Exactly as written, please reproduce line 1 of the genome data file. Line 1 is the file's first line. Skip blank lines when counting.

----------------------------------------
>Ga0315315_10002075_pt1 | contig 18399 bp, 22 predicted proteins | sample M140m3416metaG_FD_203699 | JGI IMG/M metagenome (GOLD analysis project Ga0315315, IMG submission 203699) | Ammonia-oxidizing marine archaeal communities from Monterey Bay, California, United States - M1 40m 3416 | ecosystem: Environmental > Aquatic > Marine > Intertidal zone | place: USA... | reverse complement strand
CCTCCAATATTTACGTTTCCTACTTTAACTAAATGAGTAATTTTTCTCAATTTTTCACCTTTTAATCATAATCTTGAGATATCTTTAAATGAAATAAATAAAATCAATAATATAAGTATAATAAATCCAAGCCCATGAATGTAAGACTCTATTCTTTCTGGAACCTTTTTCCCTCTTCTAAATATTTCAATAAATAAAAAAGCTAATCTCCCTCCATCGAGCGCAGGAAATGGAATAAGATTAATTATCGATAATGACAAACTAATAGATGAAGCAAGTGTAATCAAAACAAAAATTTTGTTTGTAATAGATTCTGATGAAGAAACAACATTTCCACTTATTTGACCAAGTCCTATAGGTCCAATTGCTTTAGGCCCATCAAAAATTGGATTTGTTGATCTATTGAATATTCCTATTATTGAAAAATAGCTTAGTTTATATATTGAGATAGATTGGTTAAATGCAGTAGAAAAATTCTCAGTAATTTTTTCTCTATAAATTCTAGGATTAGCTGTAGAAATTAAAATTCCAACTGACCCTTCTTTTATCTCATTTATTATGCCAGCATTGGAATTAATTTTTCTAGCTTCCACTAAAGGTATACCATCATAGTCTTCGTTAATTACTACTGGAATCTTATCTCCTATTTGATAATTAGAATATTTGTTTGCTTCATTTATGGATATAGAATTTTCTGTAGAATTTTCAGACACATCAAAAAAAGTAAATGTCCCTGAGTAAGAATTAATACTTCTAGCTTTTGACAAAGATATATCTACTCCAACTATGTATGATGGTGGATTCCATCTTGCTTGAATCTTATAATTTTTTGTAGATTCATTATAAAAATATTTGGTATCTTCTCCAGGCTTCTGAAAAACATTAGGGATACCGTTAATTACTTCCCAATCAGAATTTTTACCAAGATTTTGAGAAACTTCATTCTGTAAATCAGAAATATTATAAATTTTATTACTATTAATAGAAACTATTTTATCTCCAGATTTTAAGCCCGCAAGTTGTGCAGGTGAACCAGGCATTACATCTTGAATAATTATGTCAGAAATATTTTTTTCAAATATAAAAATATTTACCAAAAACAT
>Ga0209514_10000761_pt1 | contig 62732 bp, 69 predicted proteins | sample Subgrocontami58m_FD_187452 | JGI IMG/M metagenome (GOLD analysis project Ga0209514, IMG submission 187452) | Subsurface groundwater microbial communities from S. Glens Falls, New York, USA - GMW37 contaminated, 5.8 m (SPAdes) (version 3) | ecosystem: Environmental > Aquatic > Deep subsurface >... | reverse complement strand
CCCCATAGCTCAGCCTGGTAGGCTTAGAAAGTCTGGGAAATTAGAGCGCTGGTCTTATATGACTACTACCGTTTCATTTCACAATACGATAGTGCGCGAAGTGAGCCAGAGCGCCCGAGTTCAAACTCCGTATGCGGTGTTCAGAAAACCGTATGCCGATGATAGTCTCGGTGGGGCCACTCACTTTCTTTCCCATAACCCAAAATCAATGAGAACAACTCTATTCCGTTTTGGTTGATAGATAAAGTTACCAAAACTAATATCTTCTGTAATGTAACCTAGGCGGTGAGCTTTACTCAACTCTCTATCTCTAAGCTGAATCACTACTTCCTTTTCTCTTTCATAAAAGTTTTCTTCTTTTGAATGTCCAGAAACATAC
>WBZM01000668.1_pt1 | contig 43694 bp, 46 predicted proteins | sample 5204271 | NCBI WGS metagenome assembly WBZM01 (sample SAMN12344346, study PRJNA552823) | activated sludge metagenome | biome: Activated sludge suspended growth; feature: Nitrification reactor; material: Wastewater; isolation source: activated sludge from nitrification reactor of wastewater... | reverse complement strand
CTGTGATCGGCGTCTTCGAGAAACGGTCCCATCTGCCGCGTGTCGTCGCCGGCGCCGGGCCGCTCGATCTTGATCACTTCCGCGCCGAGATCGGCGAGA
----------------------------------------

>Ga0315315_10002075_pt1 | contig 18399 bp, 22 predicted proteins | sample M140m3416metaG_FD_203699 | JGI IMG/M metagenome (GOLD analysis project Ga0315315, IMG submission 203699) | Ammonia-oxidizing marine archaeal communities from Monterey Bay, California, United States - M1 40m 3416 | ecosystem: Environmental > Aquatic > Marine > Intertidal zone | place: USA... | reverse complement strand